If the object type playing the roles subject to the ring constraint is declared personal, then 'itself' may be replaced by 'himself/herself'.  For example, an irreflexive constraint on Person is a parent of Person may be verbalized as "No Person is a parent of himself/herself."  If the object type is declared to be both personal and male, then 'itself' may be replaced by 'himself'.  If the object type is declared to be both personal and female, then 'itself' may be replaced by 'herself'.  For example, if 'Woman' is declared personal and female, example, then an irreflexive constraint on Woman is a parent of Woman may be verbalized as "No Woman is a parent of herself."

As an example of an asymmetric constraint, consider the reporting relationship depicted in Figure 5(a).  In practice, the reporting relationship is typically acyclic, which implies that it is asymmetric.  But for discussion purposes, suppose we merely wish to declare asymmetry for this example.  The asymmetric constraint may be verbalized thus:

If Employee1 reports to Employee2

then it is impossible that Employee2 reports to Employee1.

Figure 5.  The reporting relation is asymmetric.

If we wish to treat this as a deontic constraint (an obligation that might be violated) rather than as an alethic constraint (a necessity that cannot be violated), then we replace 'impossible' by 'forbidden' thus:

If Employee1 reports to Employee2 then it is forbidden that Employee2 reports to Employee1.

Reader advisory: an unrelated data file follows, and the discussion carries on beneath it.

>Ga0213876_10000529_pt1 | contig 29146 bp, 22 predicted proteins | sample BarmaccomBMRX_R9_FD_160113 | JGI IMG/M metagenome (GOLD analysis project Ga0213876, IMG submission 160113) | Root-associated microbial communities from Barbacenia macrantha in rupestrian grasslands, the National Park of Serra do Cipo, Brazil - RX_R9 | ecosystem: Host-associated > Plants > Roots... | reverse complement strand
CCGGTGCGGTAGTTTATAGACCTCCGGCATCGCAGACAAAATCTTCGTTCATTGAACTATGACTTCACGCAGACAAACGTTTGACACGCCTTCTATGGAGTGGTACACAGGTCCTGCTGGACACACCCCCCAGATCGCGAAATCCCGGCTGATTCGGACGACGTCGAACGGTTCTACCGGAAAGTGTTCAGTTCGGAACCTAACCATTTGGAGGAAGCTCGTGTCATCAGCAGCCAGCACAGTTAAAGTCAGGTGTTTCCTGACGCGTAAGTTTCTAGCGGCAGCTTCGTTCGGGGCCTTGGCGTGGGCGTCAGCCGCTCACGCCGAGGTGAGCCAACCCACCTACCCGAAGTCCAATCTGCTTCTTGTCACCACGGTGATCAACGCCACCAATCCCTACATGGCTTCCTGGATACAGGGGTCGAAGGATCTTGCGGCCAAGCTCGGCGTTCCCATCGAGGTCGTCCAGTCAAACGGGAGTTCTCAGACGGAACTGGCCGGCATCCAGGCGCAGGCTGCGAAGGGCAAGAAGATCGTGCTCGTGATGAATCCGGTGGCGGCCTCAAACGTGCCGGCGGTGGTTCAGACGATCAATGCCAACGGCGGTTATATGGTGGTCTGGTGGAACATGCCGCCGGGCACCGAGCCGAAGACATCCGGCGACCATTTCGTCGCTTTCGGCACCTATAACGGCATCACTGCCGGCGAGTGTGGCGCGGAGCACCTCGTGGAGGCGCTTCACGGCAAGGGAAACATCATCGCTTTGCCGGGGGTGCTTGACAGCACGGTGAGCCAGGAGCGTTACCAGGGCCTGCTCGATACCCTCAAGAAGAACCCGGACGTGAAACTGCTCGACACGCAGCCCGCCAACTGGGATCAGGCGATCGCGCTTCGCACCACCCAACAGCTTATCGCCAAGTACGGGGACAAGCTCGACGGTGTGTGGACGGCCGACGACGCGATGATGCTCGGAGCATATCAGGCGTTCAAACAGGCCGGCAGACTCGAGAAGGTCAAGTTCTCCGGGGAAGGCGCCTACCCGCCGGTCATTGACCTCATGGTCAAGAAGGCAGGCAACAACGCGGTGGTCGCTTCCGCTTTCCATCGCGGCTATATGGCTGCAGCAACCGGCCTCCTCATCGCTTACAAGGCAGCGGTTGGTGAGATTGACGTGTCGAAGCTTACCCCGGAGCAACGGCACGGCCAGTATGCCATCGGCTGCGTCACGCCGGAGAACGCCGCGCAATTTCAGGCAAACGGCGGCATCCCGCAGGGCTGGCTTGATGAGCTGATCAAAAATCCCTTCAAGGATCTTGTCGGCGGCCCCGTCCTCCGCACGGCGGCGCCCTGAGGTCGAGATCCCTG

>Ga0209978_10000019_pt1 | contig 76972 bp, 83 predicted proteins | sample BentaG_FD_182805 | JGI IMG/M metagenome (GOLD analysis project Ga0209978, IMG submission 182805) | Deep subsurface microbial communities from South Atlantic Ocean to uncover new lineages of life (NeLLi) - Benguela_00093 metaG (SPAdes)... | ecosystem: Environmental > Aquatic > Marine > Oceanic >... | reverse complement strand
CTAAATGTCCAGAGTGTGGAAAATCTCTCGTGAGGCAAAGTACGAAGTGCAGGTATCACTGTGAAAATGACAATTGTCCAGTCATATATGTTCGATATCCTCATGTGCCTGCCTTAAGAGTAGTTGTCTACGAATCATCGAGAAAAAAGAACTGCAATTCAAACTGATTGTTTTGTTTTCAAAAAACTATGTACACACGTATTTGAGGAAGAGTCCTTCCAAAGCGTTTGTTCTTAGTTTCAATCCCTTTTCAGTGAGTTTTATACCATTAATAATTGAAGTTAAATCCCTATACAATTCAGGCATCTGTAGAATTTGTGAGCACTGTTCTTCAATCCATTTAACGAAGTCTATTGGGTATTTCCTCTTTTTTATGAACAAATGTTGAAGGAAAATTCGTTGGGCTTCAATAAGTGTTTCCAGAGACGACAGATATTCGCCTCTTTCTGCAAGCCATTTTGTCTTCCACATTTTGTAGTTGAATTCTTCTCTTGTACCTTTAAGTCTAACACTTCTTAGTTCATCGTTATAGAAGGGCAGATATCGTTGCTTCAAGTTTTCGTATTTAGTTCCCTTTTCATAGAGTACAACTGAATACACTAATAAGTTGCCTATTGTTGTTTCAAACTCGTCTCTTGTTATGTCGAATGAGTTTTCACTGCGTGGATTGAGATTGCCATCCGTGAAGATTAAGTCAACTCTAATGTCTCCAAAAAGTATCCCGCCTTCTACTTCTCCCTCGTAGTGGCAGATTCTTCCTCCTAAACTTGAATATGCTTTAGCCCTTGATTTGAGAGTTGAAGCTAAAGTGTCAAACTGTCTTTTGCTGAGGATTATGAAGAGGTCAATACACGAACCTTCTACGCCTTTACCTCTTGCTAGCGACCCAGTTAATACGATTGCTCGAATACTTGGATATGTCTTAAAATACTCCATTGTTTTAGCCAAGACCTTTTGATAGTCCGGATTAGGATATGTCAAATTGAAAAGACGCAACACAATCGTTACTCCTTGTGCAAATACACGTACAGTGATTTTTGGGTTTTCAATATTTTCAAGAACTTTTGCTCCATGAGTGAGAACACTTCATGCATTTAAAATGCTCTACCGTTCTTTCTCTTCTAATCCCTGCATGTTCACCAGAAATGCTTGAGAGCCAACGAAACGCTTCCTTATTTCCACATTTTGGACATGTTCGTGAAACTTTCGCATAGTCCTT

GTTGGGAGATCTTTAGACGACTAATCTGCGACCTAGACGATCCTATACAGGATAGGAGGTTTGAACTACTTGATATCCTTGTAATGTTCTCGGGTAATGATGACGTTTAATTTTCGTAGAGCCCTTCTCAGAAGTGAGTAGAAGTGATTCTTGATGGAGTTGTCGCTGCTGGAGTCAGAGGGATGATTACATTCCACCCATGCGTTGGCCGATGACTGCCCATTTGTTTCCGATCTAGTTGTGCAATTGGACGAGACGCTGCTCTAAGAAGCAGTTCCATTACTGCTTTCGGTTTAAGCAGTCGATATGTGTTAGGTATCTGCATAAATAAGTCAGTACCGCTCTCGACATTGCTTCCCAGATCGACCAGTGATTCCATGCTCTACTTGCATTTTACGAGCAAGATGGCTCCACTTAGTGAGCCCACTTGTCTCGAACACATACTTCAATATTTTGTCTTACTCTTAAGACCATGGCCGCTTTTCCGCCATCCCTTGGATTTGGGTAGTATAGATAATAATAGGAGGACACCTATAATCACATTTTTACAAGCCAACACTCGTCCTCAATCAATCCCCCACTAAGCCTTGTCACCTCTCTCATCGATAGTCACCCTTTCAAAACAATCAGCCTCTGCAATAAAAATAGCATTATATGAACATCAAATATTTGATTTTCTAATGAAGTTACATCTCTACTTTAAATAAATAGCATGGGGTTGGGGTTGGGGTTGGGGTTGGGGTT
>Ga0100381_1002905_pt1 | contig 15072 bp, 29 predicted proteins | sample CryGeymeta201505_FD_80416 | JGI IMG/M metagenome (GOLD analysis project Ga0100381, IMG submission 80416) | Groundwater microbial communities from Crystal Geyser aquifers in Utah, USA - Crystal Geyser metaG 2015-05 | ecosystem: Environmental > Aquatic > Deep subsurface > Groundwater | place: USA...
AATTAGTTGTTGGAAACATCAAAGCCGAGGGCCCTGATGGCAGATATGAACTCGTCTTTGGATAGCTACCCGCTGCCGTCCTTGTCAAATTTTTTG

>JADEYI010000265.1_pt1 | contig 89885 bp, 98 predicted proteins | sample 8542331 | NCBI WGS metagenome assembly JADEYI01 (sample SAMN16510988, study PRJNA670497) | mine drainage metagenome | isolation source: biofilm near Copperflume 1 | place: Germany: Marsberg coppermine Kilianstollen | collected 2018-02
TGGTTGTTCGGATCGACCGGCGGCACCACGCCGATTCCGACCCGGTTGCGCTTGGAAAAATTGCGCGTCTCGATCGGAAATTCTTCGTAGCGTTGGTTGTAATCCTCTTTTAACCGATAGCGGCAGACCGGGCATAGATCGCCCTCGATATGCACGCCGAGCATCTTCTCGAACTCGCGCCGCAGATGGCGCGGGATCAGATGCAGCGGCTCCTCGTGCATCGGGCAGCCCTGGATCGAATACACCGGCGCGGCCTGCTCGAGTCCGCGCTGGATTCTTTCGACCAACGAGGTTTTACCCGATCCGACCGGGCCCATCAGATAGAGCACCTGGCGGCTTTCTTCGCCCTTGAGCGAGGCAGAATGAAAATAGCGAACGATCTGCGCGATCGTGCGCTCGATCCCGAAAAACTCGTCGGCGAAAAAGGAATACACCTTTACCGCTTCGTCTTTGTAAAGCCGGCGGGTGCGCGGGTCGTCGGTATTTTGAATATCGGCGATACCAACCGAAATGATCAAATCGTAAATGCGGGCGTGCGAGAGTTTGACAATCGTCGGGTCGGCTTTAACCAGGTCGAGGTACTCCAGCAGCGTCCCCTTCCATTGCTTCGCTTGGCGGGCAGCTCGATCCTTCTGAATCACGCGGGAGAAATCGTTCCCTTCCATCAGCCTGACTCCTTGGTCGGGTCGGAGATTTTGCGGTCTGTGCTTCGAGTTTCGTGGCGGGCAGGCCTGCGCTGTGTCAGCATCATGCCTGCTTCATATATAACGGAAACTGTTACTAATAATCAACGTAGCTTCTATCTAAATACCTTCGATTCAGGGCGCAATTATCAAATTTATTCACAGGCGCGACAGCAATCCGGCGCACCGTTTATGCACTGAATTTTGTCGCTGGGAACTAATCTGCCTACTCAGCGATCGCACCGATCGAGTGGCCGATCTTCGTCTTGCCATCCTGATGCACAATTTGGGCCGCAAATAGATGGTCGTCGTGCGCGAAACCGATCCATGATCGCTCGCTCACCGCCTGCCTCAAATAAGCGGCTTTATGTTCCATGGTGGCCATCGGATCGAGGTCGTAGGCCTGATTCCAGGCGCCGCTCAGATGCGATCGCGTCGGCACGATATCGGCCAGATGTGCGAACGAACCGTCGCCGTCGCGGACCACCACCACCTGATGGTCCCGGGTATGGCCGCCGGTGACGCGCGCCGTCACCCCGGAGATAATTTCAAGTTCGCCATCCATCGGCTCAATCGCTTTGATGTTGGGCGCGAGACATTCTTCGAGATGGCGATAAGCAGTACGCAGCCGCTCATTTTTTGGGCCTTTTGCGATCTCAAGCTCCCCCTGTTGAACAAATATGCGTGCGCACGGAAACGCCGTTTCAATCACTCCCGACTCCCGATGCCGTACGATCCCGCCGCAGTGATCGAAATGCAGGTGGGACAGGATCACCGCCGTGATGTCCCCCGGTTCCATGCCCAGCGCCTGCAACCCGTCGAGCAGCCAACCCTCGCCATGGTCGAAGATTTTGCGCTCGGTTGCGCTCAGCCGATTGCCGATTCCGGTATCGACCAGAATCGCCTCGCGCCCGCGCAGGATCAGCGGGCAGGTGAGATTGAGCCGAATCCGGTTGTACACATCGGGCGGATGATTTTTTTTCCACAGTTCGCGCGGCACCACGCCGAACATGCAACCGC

As a variation involving subtyping, the ring asymmetric constraint in Figure 5(b) may be verbalized thus:

If an Employee reports to a Manager then it is impossible that that Manager reports to that Employee.

Since the reporting relation is functional (the first role has a simple uniqueness constraint), it is implied to be intransitive.  So an intransitive constraint need not be declared for this case.  The intransitivity implication holds regardless of which role is functional.  For example, the association Person is the father of Person is 1:many, and hence is implied to be intransitive.  If you have trouble seeing this, try it out with a sample population.

As an example of an intransitive ring constraint that is not implied, consider the parenthood association shown in Figure 6.  This association is many:many, so is not functional, and hence intransitivity is not implied.  Because of the regrettable possibility of incest, the intransitive constraint is deontic (indicated here by a different color) rather than alethic.  The intransitive constraint may be verbalized thus: